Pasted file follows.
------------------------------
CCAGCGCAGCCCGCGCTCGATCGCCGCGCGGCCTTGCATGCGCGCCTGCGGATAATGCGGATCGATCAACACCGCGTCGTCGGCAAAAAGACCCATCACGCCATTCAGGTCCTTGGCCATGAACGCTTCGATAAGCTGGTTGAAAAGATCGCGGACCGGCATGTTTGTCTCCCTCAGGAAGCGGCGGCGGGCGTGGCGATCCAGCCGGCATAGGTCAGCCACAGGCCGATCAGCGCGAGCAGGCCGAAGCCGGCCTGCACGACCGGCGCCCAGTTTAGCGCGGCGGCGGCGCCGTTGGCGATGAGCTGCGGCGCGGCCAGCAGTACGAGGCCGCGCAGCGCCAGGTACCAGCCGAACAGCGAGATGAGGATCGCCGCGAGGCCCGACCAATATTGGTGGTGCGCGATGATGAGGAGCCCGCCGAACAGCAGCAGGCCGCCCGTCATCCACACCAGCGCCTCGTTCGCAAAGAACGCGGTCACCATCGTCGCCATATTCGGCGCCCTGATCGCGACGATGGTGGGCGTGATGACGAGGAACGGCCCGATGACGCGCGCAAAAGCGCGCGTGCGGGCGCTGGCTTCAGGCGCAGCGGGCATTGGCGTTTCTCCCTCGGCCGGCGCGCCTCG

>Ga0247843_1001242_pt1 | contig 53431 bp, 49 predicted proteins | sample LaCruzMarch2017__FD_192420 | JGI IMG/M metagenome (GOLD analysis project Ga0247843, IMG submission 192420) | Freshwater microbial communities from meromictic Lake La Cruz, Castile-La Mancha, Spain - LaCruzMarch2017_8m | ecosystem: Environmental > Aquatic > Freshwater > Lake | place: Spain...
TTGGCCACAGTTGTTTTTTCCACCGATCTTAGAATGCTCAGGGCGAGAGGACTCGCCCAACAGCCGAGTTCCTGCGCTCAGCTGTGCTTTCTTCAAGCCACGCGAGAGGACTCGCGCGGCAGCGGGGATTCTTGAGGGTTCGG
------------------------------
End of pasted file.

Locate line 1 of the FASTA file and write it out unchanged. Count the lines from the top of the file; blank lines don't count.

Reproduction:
CCAGCGCAGCCCGCGCTCGATCGCCGCGCGGCCTTGCATGCGCGCCTGCGGATAATGCGGATCGATCAACACCGCGTCGTCGGCAAAAAGACCCATCACGCCATTCAGGTCCTTGGCCATGAACGCTTCGATAAGCTGGTTGAAAAGATCGCGGACCGGCATGTTTGTCTCCCTCAGGAAGCGGCGGCGGGCGTGGCGATCCAGCCGGCATAGGTCAGCCACAGGCCGATCAGCGCGAGCAGGCCGAAGCCGGCCTGCACGACCGGCGCCCAGTTTAGCGCGGCGGCGGCGCCGTTGGCGATGAGCTGCGGCGCGGCCAGCAGTACGAGGCCGCGCAGCGCCAGGTACCAGCCGAACAGCGAGATGAGGATCGCCGCGAGGCCCGACCAATATTGGTGGTGCGCGATGATGAGGAGCCCGCCGAACAGCAGCAGGCCGCCCGTCATCCACACCAGCGCCTCGTTCGCAAAGAACGCGGTCACCATCGTCGCCATATTCGGCGCCCTGATCGCGACGATGGTGGGCGTGATGACGAGGAACGGCCCGATGACGCGCGCAAAAGCGCGCGTGCGGGCGCTGGCTTCAGGCGCAGCGGGCATTGGCGTTTCTCCCTCGGCCGGCGCGCCTCG